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Prenatal organochlorine compound exposure, rapid weight gain, and overweight in infancy

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dc.contributor.author Mendez, Michelle A.
dc.contributor.author García Esteban, Raquel
dc.contributor.author Guxens Junyent, Mònica
dc.contributor.author Vrijheid, Martine
dc.contributor.author Kogevinas, Manolis
dc.contributor.author Goñi, Fernando
dc.contributor.author Fochs, Silvia
dc.contributor.author Sunyer Deu, Jordi
dc.date.accessioned 2015-04-08T10:14:48Z
dc.date.available 2015-04-08T10:14:48Z
dc.date.issued 2011
dc.identifier.citation Mendez MA, Garcia-Esteban R, Guxens M, Vrijheid M, Kogevinas M, Goni F, Fochs S et al. Prenatal organochlorine compound exposure, rapid weight gain, and overweight in infancy. Environmental Health Perspectives. 2011;119(2):272-8. DOI: 10.1289/ehp.1002169
dc.identifier.issn 0091-6765
dc.identifier.uri http://hdl.handle.net/10230/23354
dc.description.abstract Background: Although it has been hypothesized that fetal exposure to endocrine-disrupting chemicals may increase obesity risk, empirical data are limited, and it is uncertain how early in life any effects may begin. Objectives: We explored whether prenatal exposure to several organochlorine compounds (OCs) is associated with rapid growth in the first 6 months of life and body mass index (BMI) later in infancy. Methods: Data come from the INMA (Infancia y Medio-Ambiente) Child and Environment birth cohort in Spain, which recruited 657 women in early pregnancy. Rapid growth during the first 6 months was defined as a change in weight-for-age z-scores > 0.67, and elevated BMI at 14 months, as a z-score ≥ the 85th percentile. Generalized linear models were used to estimate the risk of rapid growth or elevated BMI associated with 2,2-bis(p-chlorophenyl)-1,1-dichloroethylene (DDE), hexachlorobenzene, β-hexachlorohexane, and polychlorinated biphenyls in first-trimester maternal serum. Results: After multivariable adjustment including other OCs, DDE exposure above the first quartile was associated with doubling of the risk of rapid growth among children of normal-weight (BMI < 25 kg/m2), but not overweight, mothers. DDE was also associated with elevated BMI at 14 months (relative risk per unit increase in log DDE = 1.50; 95% confidence interval, 1.11–2.03). Other OCs were not associated with rapid growth or elevated BMI after adjustment. Conclusions: In this study we found prenatal DDE exposure to be associated with rapid weight gain in the first 6 months and elevated BMI later in infancy, among infants of normal-weight mothers. More research exploring the potential role of chemical exposures in early-onset obesity is needed.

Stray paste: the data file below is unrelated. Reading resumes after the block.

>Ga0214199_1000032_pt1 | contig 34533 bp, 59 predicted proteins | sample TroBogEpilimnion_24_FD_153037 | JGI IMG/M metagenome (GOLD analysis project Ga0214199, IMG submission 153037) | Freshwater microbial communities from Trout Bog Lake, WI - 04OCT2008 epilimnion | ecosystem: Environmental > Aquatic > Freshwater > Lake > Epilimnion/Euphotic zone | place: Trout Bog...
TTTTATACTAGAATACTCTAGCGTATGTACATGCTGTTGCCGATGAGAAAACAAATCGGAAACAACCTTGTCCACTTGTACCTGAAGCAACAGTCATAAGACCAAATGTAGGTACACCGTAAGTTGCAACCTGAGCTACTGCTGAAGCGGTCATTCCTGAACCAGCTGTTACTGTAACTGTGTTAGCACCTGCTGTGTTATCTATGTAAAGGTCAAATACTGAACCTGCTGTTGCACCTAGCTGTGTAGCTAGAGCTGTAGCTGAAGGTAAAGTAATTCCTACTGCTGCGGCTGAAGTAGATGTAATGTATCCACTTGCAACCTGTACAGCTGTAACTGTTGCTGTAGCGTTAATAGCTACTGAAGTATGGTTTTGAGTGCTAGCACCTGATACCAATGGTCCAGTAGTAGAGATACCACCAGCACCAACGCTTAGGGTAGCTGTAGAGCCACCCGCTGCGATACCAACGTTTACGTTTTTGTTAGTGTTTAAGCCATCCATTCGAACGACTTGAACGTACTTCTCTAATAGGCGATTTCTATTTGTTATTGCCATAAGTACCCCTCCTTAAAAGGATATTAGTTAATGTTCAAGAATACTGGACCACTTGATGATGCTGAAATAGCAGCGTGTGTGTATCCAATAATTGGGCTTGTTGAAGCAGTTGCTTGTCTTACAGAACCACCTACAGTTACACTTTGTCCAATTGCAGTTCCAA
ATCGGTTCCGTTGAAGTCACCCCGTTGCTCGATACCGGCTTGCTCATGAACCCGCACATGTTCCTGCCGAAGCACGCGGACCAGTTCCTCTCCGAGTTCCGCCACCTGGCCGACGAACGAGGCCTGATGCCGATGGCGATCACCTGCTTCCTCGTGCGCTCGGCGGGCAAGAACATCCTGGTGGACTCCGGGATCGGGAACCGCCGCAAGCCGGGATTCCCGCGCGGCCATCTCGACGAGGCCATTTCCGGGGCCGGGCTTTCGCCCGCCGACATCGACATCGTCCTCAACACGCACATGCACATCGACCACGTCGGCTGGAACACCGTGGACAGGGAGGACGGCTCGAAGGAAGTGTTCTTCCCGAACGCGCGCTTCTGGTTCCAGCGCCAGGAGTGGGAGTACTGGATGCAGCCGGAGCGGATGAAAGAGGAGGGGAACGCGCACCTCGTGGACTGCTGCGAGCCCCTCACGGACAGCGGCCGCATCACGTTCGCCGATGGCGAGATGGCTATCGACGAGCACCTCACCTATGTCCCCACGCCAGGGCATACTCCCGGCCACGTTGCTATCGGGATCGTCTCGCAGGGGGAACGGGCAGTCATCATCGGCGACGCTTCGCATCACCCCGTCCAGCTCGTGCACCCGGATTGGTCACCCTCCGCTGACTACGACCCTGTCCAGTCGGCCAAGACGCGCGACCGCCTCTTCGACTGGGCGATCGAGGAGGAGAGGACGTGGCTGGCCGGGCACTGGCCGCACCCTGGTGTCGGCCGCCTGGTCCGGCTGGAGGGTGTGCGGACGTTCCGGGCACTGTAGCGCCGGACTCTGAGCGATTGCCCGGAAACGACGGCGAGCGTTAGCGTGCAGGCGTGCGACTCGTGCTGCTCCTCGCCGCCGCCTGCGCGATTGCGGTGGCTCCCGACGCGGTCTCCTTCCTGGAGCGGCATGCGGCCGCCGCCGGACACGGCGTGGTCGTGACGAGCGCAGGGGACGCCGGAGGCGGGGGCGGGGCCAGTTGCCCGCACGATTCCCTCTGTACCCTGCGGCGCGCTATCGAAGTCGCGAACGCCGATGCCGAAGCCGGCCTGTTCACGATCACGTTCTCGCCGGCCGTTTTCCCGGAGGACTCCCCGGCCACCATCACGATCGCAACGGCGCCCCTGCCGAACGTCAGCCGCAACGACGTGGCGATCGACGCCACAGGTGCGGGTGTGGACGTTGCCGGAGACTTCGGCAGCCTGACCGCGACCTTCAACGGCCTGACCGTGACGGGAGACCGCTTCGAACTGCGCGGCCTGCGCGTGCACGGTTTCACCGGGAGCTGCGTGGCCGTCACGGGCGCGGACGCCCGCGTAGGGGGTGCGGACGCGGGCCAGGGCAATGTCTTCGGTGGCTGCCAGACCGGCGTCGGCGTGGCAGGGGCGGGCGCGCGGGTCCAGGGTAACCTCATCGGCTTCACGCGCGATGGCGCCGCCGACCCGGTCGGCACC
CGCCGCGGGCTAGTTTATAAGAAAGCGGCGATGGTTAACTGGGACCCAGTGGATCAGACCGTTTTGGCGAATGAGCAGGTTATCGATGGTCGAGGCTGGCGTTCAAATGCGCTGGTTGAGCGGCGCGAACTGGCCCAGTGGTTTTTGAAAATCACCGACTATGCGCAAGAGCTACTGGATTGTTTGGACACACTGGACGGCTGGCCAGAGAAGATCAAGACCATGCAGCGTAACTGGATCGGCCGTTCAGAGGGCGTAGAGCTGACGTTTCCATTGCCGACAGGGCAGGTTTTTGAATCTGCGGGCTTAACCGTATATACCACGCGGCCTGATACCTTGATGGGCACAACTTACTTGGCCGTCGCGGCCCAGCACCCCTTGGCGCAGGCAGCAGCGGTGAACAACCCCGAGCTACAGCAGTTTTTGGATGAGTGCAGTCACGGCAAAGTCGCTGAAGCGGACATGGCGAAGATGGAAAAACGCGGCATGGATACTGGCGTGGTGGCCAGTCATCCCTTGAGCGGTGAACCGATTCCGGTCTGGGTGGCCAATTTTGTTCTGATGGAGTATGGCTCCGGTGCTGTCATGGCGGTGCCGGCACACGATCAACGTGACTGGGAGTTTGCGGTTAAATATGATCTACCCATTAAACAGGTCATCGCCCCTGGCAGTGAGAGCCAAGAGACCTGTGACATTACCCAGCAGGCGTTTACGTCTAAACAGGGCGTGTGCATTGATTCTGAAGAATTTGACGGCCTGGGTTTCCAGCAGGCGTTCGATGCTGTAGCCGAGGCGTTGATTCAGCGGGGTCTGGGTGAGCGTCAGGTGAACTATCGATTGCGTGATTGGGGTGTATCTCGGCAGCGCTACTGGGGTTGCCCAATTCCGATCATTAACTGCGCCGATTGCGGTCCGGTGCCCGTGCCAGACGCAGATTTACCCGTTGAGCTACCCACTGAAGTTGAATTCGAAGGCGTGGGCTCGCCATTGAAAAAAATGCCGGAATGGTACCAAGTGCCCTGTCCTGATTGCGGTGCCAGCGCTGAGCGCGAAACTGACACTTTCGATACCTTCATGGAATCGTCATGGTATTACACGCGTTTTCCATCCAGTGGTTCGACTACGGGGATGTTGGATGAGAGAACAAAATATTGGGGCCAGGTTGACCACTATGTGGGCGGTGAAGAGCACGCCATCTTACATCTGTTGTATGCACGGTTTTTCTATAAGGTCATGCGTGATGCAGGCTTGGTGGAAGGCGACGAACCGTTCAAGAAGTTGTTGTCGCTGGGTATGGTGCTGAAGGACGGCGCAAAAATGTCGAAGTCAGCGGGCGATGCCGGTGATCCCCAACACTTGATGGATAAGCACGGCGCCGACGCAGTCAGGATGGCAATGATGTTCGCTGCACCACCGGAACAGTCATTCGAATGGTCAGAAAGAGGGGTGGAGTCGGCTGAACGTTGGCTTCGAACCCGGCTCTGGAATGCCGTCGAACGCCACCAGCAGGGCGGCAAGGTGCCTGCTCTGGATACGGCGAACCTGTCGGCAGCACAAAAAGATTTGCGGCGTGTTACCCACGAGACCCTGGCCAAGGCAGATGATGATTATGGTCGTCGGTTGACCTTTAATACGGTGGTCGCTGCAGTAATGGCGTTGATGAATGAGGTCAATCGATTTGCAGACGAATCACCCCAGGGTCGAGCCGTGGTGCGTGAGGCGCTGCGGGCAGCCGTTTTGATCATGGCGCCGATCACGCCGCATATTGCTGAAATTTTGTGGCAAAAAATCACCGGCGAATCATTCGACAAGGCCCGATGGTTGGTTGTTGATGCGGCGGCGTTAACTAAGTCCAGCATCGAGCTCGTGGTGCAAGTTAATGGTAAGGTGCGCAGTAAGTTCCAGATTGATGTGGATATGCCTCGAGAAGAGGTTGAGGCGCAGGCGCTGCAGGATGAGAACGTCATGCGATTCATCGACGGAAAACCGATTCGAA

dc.description.sponsorship This work was supported by grants from the Spanish Ministry of Health (FIS-PI041436), Instituto de Salud Carlos III (Red INMA G03/176 and CB06/02/0041), the Generalitat de Catalunya-CIRIT (Consejo Interdepartamental de Investigación e Innovación Tecnológica) (1999SGR 00241), and the Fundació Roger Torner
dc.format.mimetype application/pdf
dc.language.iso eng
dc.publisher National Institute of Environmental Health Sciences (NIEHS)
dc.relation.ispartof Environmental Health Perspectives. 2011;119(2): 272-8
dc.rights Reproduced with permission from Environmental Health Perspectives
dc.subject.other Infants -- Desenvolupament
dc.subject.other Obesitat en els infants
dc.title Prenatal organochlorine compound exposure, rapid weight gain, and overweight in infancy
dc.type info:eu-repo/semantics/article
dc.identifier.doi http://dx.doi.org/10.1289/ehp.1002169
dc.subject.keyword β-hexachlorohexane
dc.subject.keyword Body mass index
dc.subject.keyword Dichlorodiphenyldichloroethylene
dc.subject.keyword Hexachlorobenzene
dc.subject.keyword Infant
dc.subject.keyword Obesity
dc.subject.keyword Polychlorinated biphenyls
dc.subject.keyword Prenatal
dc.subject.keyword Weight gain
dc.rights.accessRights info:eu-repo/semantics/openAccess
dc.type.version info:eu-repo/semantics/publishedVersion


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